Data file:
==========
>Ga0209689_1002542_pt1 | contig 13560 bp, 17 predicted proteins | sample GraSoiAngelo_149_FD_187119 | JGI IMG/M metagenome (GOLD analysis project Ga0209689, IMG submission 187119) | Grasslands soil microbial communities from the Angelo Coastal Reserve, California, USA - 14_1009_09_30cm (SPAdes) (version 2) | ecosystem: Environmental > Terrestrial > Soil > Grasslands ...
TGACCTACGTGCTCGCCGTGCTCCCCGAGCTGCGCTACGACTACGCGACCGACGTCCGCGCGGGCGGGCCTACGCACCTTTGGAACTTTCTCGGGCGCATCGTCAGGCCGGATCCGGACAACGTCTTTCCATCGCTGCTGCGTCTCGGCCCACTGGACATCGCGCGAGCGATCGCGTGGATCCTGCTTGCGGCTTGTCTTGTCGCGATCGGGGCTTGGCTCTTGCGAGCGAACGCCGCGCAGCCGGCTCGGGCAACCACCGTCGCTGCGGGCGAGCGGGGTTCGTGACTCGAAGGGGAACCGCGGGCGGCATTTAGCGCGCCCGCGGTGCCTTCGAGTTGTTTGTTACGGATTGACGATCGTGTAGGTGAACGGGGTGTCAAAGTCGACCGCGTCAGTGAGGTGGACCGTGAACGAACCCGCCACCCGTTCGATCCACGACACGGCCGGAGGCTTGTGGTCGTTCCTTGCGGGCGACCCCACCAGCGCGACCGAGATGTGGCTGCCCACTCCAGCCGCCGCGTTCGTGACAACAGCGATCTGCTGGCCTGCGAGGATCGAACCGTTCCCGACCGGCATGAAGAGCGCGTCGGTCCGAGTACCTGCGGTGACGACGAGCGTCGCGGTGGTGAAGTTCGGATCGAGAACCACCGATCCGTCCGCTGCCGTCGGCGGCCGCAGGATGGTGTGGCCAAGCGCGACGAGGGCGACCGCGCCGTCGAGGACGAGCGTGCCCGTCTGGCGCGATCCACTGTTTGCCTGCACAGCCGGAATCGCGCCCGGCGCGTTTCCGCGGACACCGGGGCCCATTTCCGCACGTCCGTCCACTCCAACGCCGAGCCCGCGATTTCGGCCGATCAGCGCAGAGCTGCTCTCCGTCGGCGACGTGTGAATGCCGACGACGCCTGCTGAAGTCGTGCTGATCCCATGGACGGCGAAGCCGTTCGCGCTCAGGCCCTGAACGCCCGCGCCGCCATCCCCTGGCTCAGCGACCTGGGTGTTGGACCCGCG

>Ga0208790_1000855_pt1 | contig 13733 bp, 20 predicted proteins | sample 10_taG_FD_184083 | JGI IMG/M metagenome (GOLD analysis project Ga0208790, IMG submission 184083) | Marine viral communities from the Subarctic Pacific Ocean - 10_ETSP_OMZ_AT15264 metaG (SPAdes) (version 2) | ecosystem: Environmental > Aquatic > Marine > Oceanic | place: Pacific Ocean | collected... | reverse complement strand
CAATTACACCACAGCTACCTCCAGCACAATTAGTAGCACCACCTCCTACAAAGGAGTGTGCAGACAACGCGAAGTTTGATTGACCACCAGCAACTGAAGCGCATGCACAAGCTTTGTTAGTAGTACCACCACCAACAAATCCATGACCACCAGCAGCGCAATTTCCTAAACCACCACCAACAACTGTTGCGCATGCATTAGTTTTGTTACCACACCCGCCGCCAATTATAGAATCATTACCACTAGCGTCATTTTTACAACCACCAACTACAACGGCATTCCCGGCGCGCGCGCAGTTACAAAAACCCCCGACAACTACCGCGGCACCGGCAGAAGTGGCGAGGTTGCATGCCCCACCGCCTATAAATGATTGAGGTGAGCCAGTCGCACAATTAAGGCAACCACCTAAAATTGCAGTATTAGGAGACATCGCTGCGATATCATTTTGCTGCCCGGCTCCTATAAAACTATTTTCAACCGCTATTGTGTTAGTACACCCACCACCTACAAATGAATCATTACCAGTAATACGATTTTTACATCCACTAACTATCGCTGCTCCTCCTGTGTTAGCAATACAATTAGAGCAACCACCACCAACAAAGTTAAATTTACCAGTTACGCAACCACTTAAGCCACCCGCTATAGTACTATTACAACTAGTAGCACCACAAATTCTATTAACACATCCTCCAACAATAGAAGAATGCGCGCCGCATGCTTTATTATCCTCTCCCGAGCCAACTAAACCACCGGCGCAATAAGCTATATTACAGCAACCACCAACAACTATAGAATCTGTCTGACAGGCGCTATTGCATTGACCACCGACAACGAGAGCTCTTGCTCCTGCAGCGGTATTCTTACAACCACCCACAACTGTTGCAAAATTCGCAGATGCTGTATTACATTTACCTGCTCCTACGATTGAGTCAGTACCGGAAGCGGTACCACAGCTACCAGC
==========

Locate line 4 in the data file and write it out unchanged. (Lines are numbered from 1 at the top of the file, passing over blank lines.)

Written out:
CAATTACACCACAGCTACCTCCAGCACAATTAGTAGCACCACCTCCTACAAAGGAGTGTGCAGACAACGCGAAGTTTGATTGACCACCAGCAACTGAAGCGCATGCACAAGCTTTGTTAGTAGTACCACCACCAACAAATCCATGACCACCAGCAGCGCAATTTCCTAAACCACCACCAACAACTGTTGCGCATGCATTAGTTTTGTTACCACACCCGCCGCCAATTATAGAATCATTACCACTAGCGTCATTTTTACAACCACCAACTACAACGGCATTCCCGGCGCGCGCGCAGTTACAAAAACCCCCGACAACTACCGCGGCACCGGCAGAAGTGGCGAGGTTGCATGCCCCACCGCCTATAAATGATTGAGGTGAGCCAGTCGCACAATTAAGGCAACCACCTAAAATTGCAGTATTAGGAGACATCGCTGCGATATCATTTTGCTGCCCGGCTCCTATAAAACTATTTTCAACCGCTATTGTGTTAGTACACCCACCACCTACAAATGAATCATTACCAGTAATACGATTTTTACATCCACTAACTATCGCTGCTCCTCCTGTGTTAGCAATACAATTAGAGCAACCACCACCAACAAAGTTAAATTTACCAGTTACGCAACCACTTAAGCCACCCGCTATAGTACTATTACAACTAGTAGCACCACAAATTCTATTAACACATCCTCCAACAATAGAAGAATGCGCGCCGCATGCTTTATTATCCTCTCCCGAGCCAACTAAACCACCGGCGCAATAAGCTATATTACAGCAACCACCAACAACTATAGAATCTGTCTGACAGGCGCTATTGCATTGACCACCGACAACGAGAGCTCTTGCTCCTGCAGCGGTATTCTTACAACCACCCACAACTGTTGCAAAATTCGCAGATGCTGTATTACATTTACCTGCTCCTACGATTGAGTCAGTACCGGAAGCGGTACCACAGCTACCAGC